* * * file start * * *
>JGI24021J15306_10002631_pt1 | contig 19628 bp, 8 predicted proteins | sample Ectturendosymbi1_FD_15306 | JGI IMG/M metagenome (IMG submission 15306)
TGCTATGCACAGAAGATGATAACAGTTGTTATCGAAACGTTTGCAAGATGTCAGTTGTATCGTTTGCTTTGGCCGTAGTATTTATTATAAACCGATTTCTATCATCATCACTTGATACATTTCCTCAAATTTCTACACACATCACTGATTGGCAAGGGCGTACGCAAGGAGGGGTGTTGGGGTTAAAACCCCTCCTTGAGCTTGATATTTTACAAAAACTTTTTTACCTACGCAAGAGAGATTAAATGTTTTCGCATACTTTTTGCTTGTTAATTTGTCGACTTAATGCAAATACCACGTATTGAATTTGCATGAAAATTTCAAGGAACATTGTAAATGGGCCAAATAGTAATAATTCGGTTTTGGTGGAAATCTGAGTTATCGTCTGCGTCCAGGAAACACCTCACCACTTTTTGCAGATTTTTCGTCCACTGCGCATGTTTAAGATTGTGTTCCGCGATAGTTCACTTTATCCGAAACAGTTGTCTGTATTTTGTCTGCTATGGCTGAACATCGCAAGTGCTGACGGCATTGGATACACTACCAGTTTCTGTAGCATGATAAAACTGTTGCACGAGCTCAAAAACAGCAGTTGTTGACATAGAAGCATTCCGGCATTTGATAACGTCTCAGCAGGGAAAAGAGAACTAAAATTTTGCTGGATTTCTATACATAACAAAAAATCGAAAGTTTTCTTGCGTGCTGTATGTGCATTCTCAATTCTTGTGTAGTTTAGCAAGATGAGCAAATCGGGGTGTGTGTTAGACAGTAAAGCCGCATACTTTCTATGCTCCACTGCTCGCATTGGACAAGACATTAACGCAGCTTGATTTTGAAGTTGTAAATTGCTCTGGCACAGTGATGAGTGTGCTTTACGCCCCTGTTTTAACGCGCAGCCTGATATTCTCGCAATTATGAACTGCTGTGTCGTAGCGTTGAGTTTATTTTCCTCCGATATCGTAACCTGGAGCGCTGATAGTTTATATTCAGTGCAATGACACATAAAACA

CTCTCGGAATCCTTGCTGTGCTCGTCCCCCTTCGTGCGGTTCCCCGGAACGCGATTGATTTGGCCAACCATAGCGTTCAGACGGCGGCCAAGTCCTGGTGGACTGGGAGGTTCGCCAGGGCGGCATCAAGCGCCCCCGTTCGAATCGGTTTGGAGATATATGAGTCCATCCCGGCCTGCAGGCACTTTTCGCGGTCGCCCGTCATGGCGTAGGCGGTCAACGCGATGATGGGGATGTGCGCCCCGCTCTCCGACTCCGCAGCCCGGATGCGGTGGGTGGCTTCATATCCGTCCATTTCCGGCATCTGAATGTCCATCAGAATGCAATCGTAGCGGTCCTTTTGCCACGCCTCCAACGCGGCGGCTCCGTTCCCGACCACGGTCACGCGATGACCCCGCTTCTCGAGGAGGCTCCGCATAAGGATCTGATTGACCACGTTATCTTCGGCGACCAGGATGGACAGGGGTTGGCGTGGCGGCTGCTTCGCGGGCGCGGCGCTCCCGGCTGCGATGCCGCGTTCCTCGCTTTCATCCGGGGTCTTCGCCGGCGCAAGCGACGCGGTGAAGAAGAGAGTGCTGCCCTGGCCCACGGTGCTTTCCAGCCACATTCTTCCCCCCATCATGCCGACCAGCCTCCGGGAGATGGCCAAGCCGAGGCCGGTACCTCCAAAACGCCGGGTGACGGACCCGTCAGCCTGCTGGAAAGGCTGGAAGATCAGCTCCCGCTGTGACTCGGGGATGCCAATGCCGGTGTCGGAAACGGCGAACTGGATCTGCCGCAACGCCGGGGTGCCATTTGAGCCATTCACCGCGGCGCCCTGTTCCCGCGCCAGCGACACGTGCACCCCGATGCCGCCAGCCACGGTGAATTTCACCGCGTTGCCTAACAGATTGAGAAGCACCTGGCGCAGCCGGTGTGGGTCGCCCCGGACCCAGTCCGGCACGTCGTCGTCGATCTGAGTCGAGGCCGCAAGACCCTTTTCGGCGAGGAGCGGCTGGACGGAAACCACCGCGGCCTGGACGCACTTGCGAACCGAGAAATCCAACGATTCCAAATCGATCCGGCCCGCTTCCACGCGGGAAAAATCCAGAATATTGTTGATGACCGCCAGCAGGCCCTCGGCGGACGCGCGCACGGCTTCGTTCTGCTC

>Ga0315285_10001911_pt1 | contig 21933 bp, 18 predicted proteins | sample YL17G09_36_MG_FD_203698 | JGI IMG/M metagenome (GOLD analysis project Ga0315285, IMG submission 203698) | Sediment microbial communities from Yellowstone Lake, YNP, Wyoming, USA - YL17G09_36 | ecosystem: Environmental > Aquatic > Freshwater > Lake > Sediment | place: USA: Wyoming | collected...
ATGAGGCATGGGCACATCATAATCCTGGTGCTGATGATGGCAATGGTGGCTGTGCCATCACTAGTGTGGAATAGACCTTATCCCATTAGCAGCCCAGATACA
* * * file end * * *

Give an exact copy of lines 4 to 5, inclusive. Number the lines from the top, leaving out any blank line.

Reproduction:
>Ga0315285_10001911_pt1 | contig 21933 bp, 18 predicted proteins | sample YL17G09_36_MG_FD_203698 | JGI IMG/M metagenome (GOLD analysis project Ga0315285, IMG submission 203698) | Sediment microbial communities from Yellowstone Lake, YNP, Wyoming, USA - YL17G09_36 | ecosystem: Environmental > Aquatic > Freshwater > Lake > Sediment | place: USA: Wyoming | collected...
ATGAGGCATGGGCACATCATAATCCTGGTGCTGATGATGGCAATGGTGGCTGTGCCATCACTAGTGTGGAATAGACCTTATCCCATTAGCAGCCCAGATACA